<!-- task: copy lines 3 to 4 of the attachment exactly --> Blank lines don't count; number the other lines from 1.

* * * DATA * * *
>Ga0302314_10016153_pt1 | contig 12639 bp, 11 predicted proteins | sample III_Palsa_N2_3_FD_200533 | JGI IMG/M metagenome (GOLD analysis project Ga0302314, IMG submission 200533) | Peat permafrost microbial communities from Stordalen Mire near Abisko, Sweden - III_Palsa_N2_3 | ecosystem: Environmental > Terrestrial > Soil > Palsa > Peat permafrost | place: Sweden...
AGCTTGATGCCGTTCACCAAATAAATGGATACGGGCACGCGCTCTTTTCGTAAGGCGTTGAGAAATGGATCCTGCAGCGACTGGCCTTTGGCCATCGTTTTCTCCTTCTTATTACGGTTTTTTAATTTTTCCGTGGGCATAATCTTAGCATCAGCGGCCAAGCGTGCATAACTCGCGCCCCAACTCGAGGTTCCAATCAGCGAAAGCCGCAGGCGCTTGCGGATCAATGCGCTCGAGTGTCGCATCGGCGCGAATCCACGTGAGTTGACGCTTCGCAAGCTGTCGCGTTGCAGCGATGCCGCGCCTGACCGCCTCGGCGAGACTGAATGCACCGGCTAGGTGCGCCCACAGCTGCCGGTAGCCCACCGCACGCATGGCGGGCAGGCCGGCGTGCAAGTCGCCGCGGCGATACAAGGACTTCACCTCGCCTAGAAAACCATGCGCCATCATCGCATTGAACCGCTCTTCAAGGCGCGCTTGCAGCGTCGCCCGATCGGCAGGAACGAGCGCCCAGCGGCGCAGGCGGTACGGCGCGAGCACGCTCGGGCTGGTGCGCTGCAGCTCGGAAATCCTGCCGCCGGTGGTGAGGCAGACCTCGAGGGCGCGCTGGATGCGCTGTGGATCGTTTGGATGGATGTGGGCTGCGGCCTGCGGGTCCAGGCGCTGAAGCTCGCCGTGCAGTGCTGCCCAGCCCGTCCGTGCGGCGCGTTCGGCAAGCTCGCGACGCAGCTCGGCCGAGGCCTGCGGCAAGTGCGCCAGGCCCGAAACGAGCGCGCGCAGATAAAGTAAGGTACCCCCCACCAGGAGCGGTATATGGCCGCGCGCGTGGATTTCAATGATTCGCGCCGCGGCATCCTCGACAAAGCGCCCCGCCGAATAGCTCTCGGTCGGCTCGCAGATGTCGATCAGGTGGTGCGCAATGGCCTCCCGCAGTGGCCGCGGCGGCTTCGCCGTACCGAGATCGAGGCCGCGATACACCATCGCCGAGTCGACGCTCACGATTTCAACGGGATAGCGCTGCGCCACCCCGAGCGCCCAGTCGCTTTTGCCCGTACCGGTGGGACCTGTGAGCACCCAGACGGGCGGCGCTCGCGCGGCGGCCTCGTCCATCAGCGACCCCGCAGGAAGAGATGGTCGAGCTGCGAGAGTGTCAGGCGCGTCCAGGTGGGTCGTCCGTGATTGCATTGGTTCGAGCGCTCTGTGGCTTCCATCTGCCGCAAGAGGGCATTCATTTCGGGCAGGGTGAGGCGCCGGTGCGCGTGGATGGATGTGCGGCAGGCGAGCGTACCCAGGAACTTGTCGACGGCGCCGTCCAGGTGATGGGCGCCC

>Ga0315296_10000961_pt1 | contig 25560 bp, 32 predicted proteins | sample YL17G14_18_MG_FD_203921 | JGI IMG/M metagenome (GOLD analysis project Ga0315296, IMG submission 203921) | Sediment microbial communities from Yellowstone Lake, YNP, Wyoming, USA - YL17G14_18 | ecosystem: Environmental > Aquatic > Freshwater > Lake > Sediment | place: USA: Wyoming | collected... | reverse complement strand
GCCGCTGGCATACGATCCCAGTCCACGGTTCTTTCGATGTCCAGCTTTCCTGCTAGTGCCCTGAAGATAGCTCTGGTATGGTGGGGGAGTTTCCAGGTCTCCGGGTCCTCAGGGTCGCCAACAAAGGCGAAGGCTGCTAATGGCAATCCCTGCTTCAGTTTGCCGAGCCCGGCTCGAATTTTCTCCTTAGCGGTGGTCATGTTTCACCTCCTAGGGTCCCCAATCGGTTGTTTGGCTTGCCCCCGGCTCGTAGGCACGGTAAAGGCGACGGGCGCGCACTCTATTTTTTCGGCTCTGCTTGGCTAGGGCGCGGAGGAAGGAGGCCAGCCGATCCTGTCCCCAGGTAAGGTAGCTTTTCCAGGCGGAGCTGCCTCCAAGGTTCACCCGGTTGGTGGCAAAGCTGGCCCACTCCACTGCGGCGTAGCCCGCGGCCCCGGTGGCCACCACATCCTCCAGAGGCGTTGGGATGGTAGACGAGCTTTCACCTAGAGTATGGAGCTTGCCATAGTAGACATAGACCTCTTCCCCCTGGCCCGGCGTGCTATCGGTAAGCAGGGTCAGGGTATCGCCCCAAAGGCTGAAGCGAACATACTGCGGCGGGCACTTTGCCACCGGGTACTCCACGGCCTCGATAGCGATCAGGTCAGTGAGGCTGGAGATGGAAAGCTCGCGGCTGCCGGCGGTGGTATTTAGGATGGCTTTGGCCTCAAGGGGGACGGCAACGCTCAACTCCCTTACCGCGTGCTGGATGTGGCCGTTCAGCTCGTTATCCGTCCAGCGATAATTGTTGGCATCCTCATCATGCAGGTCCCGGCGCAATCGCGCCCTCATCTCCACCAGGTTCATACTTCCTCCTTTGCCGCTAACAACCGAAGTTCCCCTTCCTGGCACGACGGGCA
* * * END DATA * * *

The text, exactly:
>Ga0315296_10000961_pt1 | contig 25560 bp, 32 predicted proteins | sample YL17G14_18_MG_FD_203921 | JGI IMG/M metagenome (GOLD analysis project Ga0315296, IMG submission 203921) | Sediment microbial communities from Yellowstone Lake, YNP, Wyoming, USA - YL17G14_18 | ecosystem: Environmental > Aquatic > Freshwater > Lake > Sediment | place: USA: Wyoming | collected... | reverse complement strand
GCCGCTGGCATACGATCCCAGTCCACGGTTCTTTCGATGTCCAGCTTTCCTGCTAGTGCCCTGAAGATAGCTCTGGTATGGTGGGGGAGTTTCCAGGTCTCCGGGTCCTCAGGGTCGCCAACAAAGGCGAAGGCTGCTAATGGCAATCCCTGCTTCAGTTTGCCGAGCCCGGCTCGAATTTTCTCCTTAGCGGTGGTCATGTTTCACCTCCTAGGGTCCCCAATCGGTTGTTTGGCTTGCCCCCGGCTCGTAGGCACGGTAAAGGCGACGGGCGCGCACTCTATTTTTTCGGCTCTGCTTGGCTAGGGCGCGGAGGAAGGAGGCCAGCCGATCCTGTCCCCAGGTAAGGTAGCTTTTCCAGGCGGAGCTGCCTCCAAGGTTCACCCGGTTGGTGGCAAAGCTGGCCCACTCCACTGCGGCGTAGCCCGCGGCCCCGGTGGCCACCACATCCTCCAGAGGCGTTGGGATGGTAGACGAGCTTTCACCTAGAGTATGGAGCTTGCCATAGTAGACATAGACCTCTTCCCCCTGGCCCGGCGTGCTATCGGTAAGCAGGGTCAGGGTATCGCCCCAAAGGCTGAAGCGAACATACTGCGGCGGGCACTTTGCCACCGGGTACTCCACGGCCTCGATAGCGATCAGGTCAGTGAGGCTGGAGATGGAAAGCTCGCGGCTGCCGGCGGTGGTATTTAGGATGGCTTTGGCCTCAAGGGGGACGGCAACGCTCAACTCCCTTACCGCGTGCTGGATGTGGCCGTTCAGCTCGTTATCCGTCCAGCGATAATTGTTGGCATCCTCATCATGCAGGTCCCGGCGCAATCGCGCCCTCATCTCCACCAGGTTCATACTTCCTCCTTTGCCGCTAACAACCGAAGTTCCCCTTCCTGGCACGACGGGCA